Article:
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Complaint

  1. Put in as much detail as you can assemble, and all specifics, names, dates, times, places, equipment, etc.

  2. Put in all contact information.

  3. Identity protected activity specifically.

  4. Identify the parts of §20190 you claim were violated that cover your particular protected activity.

  5. Put in why you believe the adverse act against you was motivated by retaliatory motives, and their supposed, or claimed, reason for the adverse act is a "pretext."

Prima Facie Case

  1. You performed protected activity.

  2. RR did an adverse employment act to you.

  3. The adverse act was in retaliation for the protected activity.

  4. You were not guilty of any offense which would justify the act they did to you.


Federal Rail Safety Act (FRSA)
49 U.S.C.§20109

§20109. Employee Protections

(a) In general.

A railroad carrier engaged in interstate or foreign commerce, a contractor or a subcontractor of such a railroad carrier, or an officer or employee of such a railroad carrier, may not discharge, demote, suspend, reprimand, or in any other way discriminate against an employee if such discrimination is due, in whole or in part, to the employee's lawful, good faith act done, or perceived by the employer to have been done or about to be done­

(1) to provide information, directly cause Information to be provided, or otherwise directly assist in any investigation regarding any conduct which the employee reasonably believes constitutes a violation of any Federal law, rule, or regulation relating to railroad safety or security, or gross fraud, waste, or abuse of Federal grants or other public funds intended to be used for railroad safety or security, if the information or assistance is provided to or an investigation stemming from the provided information is conducted by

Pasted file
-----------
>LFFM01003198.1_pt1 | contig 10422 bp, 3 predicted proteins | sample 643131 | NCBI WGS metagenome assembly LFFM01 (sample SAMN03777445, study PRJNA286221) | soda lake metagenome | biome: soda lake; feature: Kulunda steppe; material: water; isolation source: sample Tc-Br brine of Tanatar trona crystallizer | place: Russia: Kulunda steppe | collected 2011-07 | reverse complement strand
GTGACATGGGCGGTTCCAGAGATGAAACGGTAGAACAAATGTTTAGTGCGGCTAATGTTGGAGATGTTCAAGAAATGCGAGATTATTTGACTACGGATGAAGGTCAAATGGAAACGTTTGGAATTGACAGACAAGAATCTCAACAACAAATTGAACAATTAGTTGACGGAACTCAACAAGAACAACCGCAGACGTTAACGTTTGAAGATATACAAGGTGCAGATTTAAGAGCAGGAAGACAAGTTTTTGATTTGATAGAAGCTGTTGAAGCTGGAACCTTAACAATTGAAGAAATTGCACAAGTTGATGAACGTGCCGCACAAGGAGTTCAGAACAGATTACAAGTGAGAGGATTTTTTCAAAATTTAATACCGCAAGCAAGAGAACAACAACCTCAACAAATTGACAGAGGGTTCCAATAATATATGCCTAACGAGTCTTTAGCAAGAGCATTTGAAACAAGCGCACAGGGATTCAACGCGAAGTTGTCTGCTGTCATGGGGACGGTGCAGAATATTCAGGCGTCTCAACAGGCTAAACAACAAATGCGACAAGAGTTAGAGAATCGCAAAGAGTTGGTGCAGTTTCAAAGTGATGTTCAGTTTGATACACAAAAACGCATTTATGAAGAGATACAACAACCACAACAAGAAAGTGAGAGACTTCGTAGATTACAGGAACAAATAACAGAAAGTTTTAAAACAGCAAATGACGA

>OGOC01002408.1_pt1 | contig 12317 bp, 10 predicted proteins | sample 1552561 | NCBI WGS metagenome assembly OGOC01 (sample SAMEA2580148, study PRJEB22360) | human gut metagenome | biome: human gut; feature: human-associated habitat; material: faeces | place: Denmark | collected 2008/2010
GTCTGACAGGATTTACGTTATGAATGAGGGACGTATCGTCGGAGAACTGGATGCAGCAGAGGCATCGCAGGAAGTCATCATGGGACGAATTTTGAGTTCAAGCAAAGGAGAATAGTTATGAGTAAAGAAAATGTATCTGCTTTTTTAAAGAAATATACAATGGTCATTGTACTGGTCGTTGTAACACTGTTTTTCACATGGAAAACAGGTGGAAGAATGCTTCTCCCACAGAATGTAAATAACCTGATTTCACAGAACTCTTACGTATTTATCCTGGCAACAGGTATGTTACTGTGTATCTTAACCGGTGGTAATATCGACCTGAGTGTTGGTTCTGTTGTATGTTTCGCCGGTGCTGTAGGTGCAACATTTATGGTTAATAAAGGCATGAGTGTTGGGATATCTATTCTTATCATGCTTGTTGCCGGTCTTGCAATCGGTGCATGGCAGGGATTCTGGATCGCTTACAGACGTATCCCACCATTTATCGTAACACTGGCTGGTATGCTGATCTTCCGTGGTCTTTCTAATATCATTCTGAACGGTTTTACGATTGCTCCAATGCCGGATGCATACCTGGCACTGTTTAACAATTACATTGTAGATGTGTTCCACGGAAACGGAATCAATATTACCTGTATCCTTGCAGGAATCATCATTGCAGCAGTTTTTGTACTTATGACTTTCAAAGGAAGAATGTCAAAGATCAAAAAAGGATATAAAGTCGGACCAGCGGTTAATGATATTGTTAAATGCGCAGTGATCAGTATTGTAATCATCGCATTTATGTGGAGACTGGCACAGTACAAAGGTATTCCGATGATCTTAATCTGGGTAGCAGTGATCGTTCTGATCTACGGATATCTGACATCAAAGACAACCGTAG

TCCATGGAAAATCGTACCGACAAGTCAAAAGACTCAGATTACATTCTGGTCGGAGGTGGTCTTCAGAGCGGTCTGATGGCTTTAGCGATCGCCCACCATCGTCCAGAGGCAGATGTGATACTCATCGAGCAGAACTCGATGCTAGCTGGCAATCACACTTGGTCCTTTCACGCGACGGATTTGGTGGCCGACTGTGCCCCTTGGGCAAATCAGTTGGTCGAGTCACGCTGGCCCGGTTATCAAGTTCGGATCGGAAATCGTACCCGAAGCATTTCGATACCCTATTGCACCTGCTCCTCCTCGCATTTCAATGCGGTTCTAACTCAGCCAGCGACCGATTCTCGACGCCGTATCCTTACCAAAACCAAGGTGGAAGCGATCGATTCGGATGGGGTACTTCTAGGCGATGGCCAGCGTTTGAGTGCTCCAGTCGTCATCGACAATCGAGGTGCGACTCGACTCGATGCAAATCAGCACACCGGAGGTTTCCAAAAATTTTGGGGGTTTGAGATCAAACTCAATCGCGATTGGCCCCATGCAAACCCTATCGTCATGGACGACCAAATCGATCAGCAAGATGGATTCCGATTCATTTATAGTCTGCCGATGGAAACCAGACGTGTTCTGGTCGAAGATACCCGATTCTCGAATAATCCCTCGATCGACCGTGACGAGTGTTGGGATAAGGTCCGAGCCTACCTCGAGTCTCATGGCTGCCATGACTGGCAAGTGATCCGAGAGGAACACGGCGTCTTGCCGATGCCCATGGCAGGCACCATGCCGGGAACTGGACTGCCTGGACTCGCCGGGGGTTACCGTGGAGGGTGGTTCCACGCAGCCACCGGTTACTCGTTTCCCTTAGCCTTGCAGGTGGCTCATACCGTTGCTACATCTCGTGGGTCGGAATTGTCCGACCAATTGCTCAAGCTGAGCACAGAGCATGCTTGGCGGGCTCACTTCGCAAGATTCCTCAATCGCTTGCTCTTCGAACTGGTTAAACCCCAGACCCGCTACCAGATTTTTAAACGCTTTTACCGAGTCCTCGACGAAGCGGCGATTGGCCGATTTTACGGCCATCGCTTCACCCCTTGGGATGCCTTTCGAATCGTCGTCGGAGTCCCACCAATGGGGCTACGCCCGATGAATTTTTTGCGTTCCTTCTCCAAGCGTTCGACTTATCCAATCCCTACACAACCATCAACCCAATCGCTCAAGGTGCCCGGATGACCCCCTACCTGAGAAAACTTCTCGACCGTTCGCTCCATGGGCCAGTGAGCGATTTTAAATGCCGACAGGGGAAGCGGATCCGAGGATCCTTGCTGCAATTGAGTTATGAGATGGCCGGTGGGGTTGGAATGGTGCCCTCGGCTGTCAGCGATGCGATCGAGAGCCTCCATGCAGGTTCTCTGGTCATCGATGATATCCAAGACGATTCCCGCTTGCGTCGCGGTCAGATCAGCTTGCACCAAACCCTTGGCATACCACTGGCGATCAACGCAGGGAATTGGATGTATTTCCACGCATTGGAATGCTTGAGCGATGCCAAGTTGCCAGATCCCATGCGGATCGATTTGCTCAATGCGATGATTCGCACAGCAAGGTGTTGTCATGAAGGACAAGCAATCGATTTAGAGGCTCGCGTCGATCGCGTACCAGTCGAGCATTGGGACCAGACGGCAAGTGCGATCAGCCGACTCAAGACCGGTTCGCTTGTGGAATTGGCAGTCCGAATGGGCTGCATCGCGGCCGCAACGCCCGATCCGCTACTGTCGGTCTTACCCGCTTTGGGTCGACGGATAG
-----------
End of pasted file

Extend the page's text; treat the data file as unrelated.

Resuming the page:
(A) a Federal, State, or local regulatory or law enforcement agency (including an office of the Inspector General under the Inspector General Act of 1978 (5 U.S.c. App.; Public Law 95-452);

(B) any Member of Congress, any committee of Congress, or the Government Accountability Office; or

(C) a person with supervisory authority over the employee or such other person who has the authority to investigate, discover, or terminate the misconduct;

(2) to refuse to violate or assist in the violation of any Federal law, rule, or regulation relating to railroad safety or security;

(3) to file a complaint, or directly cause to be brought a proceeding related to the enforcement of this part or, as applicable to railroad safety or security, chapter 51 or 57 of this title, or to testify in that proceeding;

(4) to notify, or attempt to notify, the railroad carrier or the Secretary of Transportation of a work-related personal injury or work-related illness of an employee;

(5) to cooperate with a safety or security investigation by the Secretary of Transportation, the Secretary of Homeland Security, or the National Transportation Safety Board;

(6) to furnish information to the Secretary of Transportation, the Secretary of Homeland Security, the National Transportation Safety Board, or any Federal, State, or local regulatory or law enforcement agency as to the facts relating to any accident or incident resulting in injury or death to an individual or damage to property occurring in connection with railroad transportation; or